The Wisconsin Supreme Court Reaffirms That Uninsured Motorist Coverage Is Not Required For Miss-and-Run Accidents
In a case of déjà vu, the Wisconsin Supreme Court, in Progressive Northern Insurance Company v. Romanshek-1, revisited the issue of whether an insurer must provide uninsured motorist (UM) coverage when there is no contact between the insured or any part of the insured's vehicle and the miss-and-run vehicle. The court concluded, consistent with its decision twenty-two years earlier, that UM coverage is not required under these circumstances.
In the seminal case of Hayne v. Progressive Northern Insurance Company-2, the Wisconsin Supreme Court upheld the Progressive policy language that required a striking by the hit-and-run vehicle in order for the insured to collect under the UM coverage. The court in Hayne held that 632.32(4)(a)2.b., Wis. Stats., did not mandate UM coverage when there was no physical contact between the hit-and-run vehicle and the insured vehicle.
In June of this year, the court again considered this issue in Progressive Northern Insurance Company v. Romanshek. Progressive's insured, Richard Romanshek, was injured while operating his motorcycle in Florida. An unidentified vehicle turned in front of Romanshek, causing him to lose control and fall from the motorcycle. Neither Romanshek nor his motorcycle ever came into contact with the unknown vehicle, which disappeared and has never been identified.
When Romanshek made a claim for UM benefits, Progressive denied the claim because the unknown vehicle was not an "uninsured motor vehicle" as defined in the policy. The policy defined an uninsured motor vehicle, in part, as follows:
"Uninsured motor vehicle" means a land motor vehicle of any type or a trailer while used with a land motor vehicle:
- 1. That is a hit-and-run vehicle whose operator or owner cannot be identified and which strikes you or arelative;
a vehicle that you or a relative are occupying; or
a covered vehicle;
Progressive filed a motion for declaratory/summary judgment, arguing that its policy provided no UM coverage since the unknown vehicle did not strike Romanshek's motorcycle and thus it was not an uninsured motor vehicle as defined in the policy.-3
In an effort to avoid the application of Hayne, Romanshek contended that the Wisconsin courts have so eroded the "striking" requirement in UM cases in recent years that it should be eliminated. Romanshek also argued that the physical contact requirement contravenes the intent of UM coverage, and that the majority trend across the country has been to require the insurer to provide UM coverage, especially where the insurer has conceded that the insured is not fabricating the facts surrounding the accident.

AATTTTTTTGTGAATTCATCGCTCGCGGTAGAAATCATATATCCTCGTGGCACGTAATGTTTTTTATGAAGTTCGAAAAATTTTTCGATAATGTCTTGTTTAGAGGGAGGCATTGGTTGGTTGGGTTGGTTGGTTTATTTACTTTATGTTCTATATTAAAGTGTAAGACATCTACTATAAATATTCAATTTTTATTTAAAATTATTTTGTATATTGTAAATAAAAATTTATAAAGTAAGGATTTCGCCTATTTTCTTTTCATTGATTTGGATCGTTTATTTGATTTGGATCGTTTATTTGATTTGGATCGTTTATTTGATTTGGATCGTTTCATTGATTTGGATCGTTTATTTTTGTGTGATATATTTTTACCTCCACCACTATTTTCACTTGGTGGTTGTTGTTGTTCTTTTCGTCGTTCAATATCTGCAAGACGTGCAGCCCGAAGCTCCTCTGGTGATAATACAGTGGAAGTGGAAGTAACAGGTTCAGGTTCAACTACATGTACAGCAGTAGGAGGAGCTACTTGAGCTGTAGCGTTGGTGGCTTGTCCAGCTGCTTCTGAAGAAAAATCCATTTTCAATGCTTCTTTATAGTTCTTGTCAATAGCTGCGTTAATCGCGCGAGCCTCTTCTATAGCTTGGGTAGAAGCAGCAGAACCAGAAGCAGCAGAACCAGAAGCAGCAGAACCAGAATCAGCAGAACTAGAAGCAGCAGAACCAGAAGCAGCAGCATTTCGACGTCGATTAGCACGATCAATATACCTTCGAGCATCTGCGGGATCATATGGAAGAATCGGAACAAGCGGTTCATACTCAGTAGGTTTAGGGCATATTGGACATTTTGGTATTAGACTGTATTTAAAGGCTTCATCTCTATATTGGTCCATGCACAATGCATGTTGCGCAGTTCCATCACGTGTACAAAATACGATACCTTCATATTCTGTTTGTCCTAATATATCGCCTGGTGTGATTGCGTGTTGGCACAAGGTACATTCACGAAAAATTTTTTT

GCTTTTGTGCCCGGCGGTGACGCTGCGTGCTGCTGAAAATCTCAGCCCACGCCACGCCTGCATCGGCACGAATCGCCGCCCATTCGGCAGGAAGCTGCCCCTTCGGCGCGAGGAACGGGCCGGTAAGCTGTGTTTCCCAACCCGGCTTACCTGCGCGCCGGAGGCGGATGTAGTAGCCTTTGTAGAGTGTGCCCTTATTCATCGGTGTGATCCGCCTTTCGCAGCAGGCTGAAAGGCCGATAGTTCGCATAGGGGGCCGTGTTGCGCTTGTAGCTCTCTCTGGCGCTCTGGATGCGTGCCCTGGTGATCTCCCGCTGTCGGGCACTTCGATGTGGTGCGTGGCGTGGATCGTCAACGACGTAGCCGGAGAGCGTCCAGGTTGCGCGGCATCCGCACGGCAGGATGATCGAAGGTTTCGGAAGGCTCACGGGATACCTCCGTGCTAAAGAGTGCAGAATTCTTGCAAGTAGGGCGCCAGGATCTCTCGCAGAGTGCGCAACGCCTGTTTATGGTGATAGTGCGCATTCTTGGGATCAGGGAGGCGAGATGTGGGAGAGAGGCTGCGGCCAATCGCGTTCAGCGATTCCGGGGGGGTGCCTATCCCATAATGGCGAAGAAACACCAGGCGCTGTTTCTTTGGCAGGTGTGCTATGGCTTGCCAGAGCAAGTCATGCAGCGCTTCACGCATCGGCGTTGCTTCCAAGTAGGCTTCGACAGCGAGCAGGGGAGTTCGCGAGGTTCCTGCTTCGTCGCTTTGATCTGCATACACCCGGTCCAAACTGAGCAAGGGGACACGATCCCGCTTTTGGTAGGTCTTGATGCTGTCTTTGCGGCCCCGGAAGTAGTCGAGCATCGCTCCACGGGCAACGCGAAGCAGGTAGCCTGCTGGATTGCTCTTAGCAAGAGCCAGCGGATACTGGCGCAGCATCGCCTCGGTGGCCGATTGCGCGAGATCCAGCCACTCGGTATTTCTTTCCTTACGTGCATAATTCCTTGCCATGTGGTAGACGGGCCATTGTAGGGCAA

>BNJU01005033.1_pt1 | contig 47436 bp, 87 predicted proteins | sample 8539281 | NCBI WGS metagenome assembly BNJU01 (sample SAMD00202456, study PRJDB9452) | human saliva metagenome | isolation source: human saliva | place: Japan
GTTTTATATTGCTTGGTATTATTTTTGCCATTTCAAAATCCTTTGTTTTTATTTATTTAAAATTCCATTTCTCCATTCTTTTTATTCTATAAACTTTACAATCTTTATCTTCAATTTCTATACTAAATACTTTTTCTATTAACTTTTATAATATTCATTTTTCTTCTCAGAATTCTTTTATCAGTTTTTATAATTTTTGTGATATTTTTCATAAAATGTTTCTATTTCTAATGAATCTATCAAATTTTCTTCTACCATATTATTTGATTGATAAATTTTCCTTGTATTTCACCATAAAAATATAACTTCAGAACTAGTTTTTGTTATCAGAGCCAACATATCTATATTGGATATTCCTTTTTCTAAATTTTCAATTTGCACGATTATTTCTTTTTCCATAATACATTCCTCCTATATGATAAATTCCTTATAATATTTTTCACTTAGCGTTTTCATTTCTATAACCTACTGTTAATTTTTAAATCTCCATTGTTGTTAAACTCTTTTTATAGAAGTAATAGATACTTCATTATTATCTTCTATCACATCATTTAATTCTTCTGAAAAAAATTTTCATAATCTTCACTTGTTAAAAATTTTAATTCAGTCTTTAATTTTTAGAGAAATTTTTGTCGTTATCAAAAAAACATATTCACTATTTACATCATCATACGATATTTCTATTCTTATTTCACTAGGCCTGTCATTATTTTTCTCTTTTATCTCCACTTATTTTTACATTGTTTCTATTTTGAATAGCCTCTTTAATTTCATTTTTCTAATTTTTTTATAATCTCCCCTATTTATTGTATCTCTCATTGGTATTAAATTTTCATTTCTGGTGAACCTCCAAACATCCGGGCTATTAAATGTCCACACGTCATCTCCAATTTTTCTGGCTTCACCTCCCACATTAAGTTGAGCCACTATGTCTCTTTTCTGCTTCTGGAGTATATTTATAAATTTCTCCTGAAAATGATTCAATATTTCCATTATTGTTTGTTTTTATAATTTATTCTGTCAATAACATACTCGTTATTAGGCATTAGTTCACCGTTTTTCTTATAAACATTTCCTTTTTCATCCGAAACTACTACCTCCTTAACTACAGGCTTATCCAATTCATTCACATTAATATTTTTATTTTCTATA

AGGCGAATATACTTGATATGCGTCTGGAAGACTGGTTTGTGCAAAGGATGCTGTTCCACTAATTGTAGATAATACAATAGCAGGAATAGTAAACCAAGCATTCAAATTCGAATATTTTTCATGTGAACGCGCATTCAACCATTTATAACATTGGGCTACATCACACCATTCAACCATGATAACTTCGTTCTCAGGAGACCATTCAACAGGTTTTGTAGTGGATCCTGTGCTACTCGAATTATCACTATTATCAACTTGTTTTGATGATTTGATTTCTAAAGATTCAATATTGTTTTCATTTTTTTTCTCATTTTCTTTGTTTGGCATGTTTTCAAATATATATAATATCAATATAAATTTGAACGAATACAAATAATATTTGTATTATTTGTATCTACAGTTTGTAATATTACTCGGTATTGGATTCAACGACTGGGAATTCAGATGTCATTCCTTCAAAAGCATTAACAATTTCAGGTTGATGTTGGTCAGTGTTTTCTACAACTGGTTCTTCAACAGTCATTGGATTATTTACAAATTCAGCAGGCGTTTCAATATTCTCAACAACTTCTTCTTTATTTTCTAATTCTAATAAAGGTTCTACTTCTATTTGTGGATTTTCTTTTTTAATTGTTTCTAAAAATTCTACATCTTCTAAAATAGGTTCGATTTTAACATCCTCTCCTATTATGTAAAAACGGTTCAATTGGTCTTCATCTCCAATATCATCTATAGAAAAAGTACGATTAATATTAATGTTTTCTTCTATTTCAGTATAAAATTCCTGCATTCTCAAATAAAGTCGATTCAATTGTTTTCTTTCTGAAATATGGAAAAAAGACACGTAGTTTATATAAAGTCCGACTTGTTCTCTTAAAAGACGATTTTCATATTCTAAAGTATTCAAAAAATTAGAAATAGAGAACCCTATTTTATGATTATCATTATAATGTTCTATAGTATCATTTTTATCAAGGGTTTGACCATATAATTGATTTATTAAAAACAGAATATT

The court (Chief Justice Abrahamson dissenting)-4 rejected Romanshek's arguments and held that "hit-and-run" as used in the definition of "uninsured motor vehicle" in 632.32(4)(a)2.b., Stats., does not require an insurer to provide UM benefits when its insured is the victim of a miss-and-run accident.
The court retraced the common law and statutory history of the term "hit-and-run." The court's thorough analysis encompassed a review of Hayne, as well as subsequent Wisconsin cases relied on by Romanshek to show, or at least suggest, a purported erosion of Hayne's physical contact requirement. These cases included Wegner v. Heritage Mutual Insurance Company -5, where the court held that UM coverage was not mandated in a three vehicle accident when the first car swerved into the lane of the second car, then the second car to swerved into the insured's lane, causing the insured's vehicle to go off the road; Dehnel v. State Farm Mutual Automobile Insurance Co -6, in which the court determined that UM coverage was not required when the insured's vehicle was struck by a piece of ice that fell off of a passing semitrailer; Theis v. Midwest Security Insurance Co. -7, where the court ruled that UM coverage was required when a detached piece of an unidentified motor vehicle was propelled into the insured's vehicle by an unidentified motor vehicle; and Smith v. General Casualty Insurance Co. -8, where UM coverage was required when an unidentified car in the left lane of an interstate struck a vehicle in the center lane, which then struck the insured's vehicle in the right lane. The court in Smith determined that the physical contact requirement was satisfied through the indirect hit by the unidentified vehicle, which had precipitated the accident through contact with the intermediate vehicle-9.